Identity the Acid/Base


I was very busy with my internship in the morning and missed a lot of classes especially the lab. However, I got to understand and caught up with some of the Acid/Base and pH/POH explanation. Here is one of the lab that I did. It is an experiment where we are trying to discover which solution is the acid and which one is the base.

Acid/Base Scientific Explanation Lab

Objective: The goal of this activity is to collect enough data to make a claim as to which of the 3 unknown solutions are acids.  You must perform at least 3 tests to ensure proper data to make a solid claim.  Once you have collected your data you will write a scientific explanation as to which solutions are acids.    In a section labeled objective, write down the goal of this lab.


  • solutions A, B, C in dropper bottles
  • well plates to place solutions
  • Red litmus paper
  • phenolphthalein
  • bromothymol blue indicator  (turns yellow for acids, green for neutral, blue for bases)


  1. Solution A# must have 10 ml in a block
  2. Repeat 1# two more times
  3. Add one drop of Phenolphthalein to the first block and stir
  4. Take Lip must paper and dip in the second block
  5. Add one drop of Bromothymol and stir
  6. Wait and see the reaction
  7. Repeat #1 to #6 procedure again on #B and #C solutions

Continue reading “Identity the Acid/Base”

Let’s Shape the Molecules

Why does the molecule shape important?

The molecule is very important in terms of size and shape because each characterizes different function in cells.

VSEPR Model: Use to predict the shapes and angles of the molecule using their “pair electrons that surround the central molecules”

VSEPR for Lewis Structure: Valance electron, Skeleton, Electron, Pairs of bond, Review formal charge

Example: H2O

Valance electron: H2 = 1 x 2 = 2, O = 6, Sum of both valance electron is 8

Skeleton: = 2 electrons or we call it pair bond sharing between the molecule, HOH

Electron: Check it whether each molecule satisfy with their electron, Ex: H has 2 (share with O), which it is satisfying because it has the same outer shell like Helium

Pairs of bond: Check the structure whether it has more than one pair bond to share

Review Formal charge: To check all of the molecules, whether they satisfy their own needs or forget to create other pairs of bond

VSEPR for: Valance-Shell Electron-Pair Repulsion

Two bonded pairs:

Linear: only two bonded pair, 180o, non-polar

Bend: 2 bonded and 1 lone pair/s, <120o, polar

Trigonal planar: if only 3 bonded pairs, 120o, non-polar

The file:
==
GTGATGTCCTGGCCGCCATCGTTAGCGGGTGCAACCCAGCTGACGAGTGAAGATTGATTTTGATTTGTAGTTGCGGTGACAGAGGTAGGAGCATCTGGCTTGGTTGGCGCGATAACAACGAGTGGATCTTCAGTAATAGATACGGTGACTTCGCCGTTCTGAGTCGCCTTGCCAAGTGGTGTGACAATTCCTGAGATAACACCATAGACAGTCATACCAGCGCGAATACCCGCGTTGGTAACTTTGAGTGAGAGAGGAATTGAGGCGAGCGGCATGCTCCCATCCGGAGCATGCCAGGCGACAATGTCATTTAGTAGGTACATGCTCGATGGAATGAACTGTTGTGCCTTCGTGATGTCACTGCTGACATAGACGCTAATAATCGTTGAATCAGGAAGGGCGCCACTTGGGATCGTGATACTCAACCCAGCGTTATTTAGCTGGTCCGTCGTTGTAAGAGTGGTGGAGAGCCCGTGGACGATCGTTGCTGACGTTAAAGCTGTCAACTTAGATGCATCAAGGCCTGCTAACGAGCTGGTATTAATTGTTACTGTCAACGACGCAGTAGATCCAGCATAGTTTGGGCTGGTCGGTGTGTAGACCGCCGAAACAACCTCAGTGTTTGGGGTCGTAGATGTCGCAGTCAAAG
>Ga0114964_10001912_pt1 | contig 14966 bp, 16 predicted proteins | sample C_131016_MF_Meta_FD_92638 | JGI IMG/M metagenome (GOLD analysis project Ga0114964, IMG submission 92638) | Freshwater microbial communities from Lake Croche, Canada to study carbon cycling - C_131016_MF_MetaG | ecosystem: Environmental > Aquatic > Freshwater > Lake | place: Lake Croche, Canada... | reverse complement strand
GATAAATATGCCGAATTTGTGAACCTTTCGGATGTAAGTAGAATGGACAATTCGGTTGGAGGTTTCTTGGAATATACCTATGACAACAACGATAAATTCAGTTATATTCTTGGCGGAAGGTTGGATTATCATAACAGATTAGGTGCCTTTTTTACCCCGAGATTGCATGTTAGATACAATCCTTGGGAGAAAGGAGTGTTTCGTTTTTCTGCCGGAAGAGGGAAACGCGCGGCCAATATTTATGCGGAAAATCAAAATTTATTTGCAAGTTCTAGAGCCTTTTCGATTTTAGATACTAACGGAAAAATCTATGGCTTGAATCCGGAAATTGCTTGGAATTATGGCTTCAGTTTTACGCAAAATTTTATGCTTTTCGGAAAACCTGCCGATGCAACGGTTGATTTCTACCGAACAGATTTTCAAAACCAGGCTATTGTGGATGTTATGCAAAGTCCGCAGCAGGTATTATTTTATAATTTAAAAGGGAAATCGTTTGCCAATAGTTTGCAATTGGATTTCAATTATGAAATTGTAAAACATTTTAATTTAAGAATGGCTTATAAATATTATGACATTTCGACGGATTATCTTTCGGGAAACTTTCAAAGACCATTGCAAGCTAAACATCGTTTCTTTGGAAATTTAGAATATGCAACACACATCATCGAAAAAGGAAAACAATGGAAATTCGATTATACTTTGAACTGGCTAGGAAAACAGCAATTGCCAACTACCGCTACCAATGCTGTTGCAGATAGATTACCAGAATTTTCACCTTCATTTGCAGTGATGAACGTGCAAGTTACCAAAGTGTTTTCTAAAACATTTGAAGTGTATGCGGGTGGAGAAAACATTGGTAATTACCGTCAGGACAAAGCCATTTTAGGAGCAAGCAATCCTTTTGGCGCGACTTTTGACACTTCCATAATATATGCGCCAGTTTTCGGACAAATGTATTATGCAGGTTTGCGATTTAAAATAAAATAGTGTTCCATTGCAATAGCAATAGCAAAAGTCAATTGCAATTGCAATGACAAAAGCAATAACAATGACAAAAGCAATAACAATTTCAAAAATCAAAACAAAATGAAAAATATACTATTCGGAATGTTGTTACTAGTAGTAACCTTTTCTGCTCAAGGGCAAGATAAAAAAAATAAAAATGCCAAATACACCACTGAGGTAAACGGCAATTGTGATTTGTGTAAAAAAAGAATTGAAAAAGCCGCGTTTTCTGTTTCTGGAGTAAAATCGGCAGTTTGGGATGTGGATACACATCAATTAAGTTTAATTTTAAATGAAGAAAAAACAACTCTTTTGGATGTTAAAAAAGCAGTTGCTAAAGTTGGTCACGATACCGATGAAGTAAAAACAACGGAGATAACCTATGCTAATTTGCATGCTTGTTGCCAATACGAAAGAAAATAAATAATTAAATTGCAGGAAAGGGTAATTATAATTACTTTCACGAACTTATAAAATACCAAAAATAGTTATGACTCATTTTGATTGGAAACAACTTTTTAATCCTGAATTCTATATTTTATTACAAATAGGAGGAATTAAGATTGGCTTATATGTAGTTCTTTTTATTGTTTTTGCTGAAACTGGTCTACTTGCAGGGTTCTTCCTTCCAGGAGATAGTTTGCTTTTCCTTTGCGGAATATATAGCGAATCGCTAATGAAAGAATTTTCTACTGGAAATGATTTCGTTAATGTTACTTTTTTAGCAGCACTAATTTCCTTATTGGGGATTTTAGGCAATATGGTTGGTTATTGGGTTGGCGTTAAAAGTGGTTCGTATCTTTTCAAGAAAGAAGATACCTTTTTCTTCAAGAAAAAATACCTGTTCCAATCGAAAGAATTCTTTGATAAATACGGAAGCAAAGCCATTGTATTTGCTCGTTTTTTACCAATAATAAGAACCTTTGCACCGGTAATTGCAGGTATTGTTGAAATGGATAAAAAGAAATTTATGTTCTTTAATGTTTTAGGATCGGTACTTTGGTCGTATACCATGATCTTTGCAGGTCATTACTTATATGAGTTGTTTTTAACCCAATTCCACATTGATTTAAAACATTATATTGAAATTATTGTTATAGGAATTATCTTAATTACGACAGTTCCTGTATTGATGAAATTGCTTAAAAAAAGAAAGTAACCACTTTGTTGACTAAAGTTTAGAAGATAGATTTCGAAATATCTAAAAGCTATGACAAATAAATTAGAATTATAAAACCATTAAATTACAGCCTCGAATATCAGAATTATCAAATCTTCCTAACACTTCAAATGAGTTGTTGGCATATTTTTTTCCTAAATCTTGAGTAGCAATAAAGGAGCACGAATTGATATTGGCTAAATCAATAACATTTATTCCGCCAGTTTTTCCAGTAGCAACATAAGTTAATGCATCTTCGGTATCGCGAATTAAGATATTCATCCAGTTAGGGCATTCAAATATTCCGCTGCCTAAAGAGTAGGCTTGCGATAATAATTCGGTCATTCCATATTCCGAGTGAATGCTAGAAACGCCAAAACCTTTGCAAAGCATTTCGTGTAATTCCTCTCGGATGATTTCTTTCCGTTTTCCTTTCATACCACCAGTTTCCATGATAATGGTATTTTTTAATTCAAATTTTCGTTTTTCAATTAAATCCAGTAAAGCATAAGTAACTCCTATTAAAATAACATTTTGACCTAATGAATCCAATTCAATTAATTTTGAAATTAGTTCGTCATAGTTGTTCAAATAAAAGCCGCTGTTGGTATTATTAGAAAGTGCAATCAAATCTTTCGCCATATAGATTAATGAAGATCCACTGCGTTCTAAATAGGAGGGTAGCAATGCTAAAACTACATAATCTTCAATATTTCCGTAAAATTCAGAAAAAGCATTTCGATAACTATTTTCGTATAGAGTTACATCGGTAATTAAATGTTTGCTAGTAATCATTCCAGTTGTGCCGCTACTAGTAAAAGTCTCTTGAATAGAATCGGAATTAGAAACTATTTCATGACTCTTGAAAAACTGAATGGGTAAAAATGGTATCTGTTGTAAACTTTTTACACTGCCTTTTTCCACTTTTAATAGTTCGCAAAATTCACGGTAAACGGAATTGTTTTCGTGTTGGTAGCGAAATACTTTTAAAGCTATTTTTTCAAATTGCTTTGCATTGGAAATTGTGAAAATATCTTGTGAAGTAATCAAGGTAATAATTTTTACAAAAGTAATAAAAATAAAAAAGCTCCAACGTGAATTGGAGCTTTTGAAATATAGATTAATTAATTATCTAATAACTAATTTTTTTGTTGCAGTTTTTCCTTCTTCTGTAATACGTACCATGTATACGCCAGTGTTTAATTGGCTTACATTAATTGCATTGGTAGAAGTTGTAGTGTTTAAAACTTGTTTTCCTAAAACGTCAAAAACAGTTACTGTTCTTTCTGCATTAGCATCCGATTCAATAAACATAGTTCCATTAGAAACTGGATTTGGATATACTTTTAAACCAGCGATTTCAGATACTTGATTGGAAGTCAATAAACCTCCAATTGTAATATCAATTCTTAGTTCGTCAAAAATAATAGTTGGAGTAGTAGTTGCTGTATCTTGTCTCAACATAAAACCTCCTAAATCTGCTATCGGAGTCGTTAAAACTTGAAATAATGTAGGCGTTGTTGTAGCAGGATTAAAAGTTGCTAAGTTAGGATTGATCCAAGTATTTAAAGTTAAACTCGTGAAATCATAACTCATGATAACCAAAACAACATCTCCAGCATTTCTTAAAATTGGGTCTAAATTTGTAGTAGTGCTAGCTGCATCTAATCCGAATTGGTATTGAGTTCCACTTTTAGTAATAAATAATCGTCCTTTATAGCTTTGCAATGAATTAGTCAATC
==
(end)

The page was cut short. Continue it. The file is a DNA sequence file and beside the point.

Trigonal pyramidal- 3 bonded but also a lone pair, <109.5o, Polar

Tetrahedral: If only 4 bonded pairs, 109.5o, non-polar

See-saw: If 4 bonded and 1 lone pair, <900 and <1200, non-polar

Trigonal bipyramidal: If five bonded pairs, 900 and 1200, non-polar

Octahedral: If six bonded pairs, 900, non-polar

Example: SiS2


  • Lewis Structure
  • Check the lone pair/s electron
  • Identify the shape
  • Add the angle
  • Polar/non-polar


  • There are no lone pairs
  • Linear
  • 1800
  • Non-polar



Flame Experiment

Chemistry Class

Why does the fire change its color? Are we putting the food color on the fire or gasoline to create colors flame?

The answer is NO.

The colors are changing because of the electrons get “excited” and produces the energy for the electrons to jump into different orbits and “fall back” to the ground. The photon that produces by those energy creates the wavelength that shows different colors on the flame.

To understand more about the flame, we did the experiments to see the quantitative and qualitative as the observation of the idea.

Flame Test Lap:


Safety goggles, wood splints, tongs/tweezers, Bunsen burner, test tubes with various compounds


  1. Safety goggles must be worn at all times
  2. Many of these salts are toxic. If you come into contact with any of the compounds make sure to notify the teacher and wash the contacted area thoroughly. Wash your hands before leaving the lab!


  1. Light the Bunsen burner (turn the gas on so you can just hear it, then use the striker)
  2. Place the wood splint for each compound into the flame using tongs or tweezers- ONE AT A TIME!
  3. Take note of the color of the flame and return the wood splint to the solution.
  4. CLEAN UP YOUR STATION! Carefully put the stoppers back on the solutions! Make sure the station looks like it did when you started! Let me know if you need new splints!
  5. Wash your hands thoroughly before leaving the laboratory

This is my report to the experiment